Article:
I'm not sure what sparked the early arrival of Christmas decorations, but driving to and from Atlanta for Thanksgiving last week, I opted for back roads, and through each small town, I counted at least 10 residences that already had Santas, icicle lights, wreathes and bows adorning the front yards and home facades. What was more shocking than the premature appearance of these decorations (not to mention the Christmas displays in stores and commercials on TV prior to Halloween) was the extreme lengths people had taken to obviously out do their neighbors.
This is no new phenomenon as folks have been escalating their visible holiday cheer for years. I've always been partial to candles in the window and a nice wreath spot lighted on the front door, but if your sense of decor isn't like mine, perhaps this Christmas the idea of saving a little money and energy might persuade you to limit the front yard's display.
Not only does over doing the decorations look tacky but it is a tremendous strain on energy consumption and will leave families footing the bill long after the presents are unwrapped on Christmas morning.
Experts at Christmas Lights & Decorations say, "most holiday energy is consumed by Christmas lights and decorations, and the easiest way to conserve in your home during the holidays is to monitor your energy consumption.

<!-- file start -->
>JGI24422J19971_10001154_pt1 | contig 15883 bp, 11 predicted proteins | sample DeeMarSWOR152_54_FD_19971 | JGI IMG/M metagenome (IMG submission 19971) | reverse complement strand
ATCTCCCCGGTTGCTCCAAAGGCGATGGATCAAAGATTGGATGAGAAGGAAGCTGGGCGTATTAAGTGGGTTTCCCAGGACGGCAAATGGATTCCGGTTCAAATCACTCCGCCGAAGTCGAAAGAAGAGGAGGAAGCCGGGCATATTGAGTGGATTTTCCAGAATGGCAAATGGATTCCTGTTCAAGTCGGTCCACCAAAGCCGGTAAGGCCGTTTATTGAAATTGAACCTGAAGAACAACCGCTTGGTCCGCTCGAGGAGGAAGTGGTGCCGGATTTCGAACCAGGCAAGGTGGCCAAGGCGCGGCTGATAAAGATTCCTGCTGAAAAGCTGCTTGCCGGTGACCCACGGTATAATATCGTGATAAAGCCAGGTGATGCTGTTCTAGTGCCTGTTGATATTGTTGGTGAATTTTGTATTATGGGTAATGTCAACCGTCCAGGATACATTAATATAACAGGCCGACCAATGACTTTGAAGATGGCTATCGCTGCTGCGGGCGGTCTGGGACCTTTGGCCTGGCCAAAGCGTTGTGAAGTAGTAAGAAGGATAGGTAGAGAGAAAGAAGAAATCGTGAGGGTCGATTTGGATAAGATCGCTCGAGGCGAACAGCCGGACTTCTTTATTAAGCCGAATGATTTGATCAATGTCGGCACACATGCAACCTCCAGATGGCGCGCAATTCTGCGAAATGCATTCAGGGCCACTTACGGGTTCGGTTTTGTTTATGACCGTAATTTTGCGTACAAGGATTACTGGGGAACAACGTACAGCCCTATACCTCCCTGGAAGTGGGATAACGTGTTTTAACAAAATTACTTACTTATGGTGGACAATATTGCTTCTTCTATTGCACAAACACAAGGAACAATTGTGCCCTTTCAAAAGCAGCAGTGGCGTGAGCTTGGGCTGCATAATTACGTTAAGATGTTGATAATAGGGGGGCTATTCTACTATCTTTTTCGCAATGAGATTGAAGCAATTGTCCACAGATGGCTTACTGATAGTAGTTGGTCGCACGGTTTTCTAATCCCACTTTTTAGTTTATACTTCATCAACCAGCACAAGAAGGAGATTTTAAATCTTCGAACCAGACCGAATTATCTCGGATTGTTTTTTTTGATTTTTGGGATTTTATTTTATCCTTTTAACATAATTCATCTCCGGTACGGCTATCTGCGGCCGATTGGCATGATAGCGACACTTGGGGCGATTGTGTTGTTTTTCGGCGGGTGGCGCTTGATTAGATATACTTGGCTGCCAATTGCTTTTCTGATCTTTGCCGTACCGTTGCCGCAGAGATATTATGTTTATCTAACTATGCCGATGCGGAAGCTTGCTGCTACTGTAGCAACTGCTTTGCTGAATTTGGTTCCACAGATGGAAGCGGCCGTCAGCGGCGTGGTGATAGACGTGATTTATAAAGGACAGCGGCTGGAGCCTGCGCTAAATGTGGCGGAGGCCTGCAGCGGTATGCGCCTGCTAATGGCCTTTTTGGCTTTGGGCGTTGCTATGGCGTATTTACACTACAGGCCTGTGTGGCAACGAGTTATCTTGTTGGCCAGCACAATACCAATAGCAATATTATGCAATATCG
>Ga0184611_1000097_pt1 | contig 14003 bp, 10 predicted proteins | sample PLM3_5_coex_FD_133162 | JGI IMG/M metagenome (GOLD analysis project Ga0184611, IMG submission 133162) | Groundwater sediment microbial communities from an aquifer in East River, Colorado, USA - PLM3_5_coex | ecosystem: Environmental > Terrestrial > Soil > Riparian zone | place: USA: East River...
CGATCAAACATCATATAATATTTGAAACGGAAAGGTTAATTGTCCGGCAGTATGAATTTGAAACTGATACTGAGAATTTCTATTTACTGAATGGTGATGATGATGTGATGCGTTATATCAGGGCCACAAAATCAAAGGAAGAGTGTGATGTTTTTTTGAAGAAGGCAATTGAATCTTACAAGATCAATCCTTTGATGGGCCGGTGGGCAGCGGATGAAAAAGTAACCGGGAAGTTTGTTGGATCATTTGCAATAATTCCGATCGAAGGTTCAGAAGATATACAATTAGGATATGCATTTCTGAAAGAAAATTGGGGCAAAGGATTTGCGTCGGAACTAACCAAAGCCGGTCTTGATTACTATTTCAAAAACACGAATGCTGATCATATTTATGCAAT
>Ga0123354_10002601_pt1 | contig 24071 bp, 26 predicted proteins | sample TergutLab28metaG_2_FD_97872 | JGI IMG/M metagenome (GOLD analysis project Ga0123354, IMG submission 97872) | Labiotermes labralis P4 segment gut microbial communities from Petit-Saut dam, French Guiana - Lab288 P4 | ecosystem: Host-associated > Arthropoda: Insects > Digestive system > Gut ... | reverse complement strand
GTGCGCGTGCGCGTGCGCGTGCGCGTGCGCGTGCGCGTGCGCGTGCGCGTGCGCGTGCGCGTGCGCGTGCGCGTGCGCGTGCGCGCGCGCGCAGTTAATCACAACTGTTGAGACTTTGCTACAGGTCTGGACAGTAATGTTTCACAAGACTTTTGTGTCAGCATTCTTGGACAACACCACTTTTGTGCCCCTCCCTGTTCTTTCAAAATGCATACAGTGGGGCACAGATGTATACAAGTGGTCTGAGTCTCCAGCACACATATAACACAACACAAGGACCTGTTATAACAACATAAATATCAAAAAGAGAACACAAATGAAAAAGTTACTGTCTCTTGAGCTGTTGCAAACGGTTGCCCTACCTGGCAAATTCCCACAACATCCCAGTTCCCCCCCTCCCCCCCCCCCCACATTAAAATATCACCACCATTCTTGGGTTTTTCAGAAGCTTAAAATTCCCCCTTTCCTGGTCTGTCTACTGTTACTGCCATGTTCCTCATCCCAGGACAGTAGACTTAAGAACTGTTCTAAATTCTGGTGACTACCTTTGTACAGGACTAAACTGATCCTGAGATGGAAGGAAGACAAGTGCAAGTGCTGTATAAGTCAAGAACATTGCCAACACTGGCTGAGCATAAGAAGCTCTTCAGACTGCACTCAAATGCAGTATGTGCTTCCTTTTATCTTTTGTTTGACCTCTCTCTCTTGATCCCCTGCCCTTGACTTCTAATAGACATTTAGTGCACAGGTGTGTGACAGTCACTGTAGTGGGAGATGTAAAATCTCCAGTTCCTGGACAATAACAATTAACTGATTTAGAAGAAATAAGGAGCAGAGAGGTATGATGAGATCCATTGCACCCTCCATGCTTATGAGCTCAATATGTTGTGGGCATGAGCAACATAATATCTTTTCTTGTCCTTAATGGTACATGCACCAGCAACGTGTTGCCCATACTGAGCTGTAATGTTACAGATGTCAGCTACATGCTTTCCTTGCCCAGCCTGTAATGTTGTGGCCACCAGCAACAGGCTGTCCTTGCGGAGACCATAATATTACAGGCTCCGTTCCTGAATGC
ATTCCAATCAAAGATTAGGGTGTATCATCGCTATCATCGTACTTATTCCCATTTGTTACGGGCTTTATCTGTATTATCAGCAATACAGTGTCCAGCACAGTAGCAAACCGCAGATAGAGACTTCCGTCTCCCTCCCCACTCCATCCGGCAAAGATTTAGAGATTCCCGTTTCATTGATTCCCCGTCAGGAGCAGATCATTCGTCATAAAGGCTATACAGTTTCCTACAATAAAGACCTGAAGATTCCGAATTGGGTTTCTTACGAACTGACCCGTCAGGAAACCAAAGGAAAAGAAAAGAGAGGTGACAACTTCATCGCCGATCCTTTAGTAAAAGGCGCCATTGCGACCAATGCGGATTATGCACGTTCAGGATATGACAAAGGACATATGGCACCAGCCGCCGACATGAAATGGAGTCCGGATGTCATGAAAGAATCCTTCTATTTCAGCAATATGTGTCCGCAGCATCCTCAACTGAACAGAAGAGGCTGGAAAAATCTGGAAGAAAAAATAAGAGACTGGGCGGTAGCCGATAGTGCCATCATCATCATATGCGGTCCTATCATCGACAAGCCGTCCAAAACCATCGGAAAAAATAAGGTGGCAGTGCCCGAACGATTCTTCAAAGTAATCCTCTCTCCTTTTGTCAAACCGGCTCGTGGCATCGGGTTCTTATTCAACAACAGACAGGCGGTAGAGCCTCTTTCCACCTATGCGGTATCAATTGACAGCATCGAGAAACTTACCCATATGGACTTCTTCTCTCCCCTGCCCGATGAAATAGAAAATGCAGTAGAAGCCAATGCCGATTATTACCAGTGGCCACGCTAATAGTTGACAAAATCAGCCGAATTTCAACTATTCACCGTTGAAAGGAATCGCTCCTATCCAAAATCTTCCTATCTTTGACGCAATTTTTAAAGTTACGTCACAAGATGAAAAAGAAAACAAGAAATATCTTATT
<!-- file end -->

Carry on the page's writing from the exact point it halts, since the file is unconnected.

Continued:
"With energy costs continually on the rise, a single home could be looking at using thousands of extra kilowatts and spending more than an additional $100 a month on energy simply with the addition of Christmas lights to the décor. By using fewer lights, and bulbs that are more energy efficient, you can cut your energy consumption by more than 80% and save a bundle on your hydro bill."
Here are a few tips for saving energy this Christmas season
- Use LED lights instead of energy intensive incandescent lights. They may be more expensive but last longer, use up to 80% less energy, and are shatterproof, shock proof, and cool to the touch.
- Use non-electric decorations such as such as wreaths, garlands, stockings and tinsel.
- Use a timer. Putting your Christmas lights on a timer is a great way of saving energy. A timer helps avoid lights staying on when you are not home, during the day or all night if you forget to turn them off.
But if you still feel the urge to light up your house so it's visible from the International Space Station, take a cue from America's classic family, the Griswolds. One of my favorite movies this time of year, Christmas Vacation.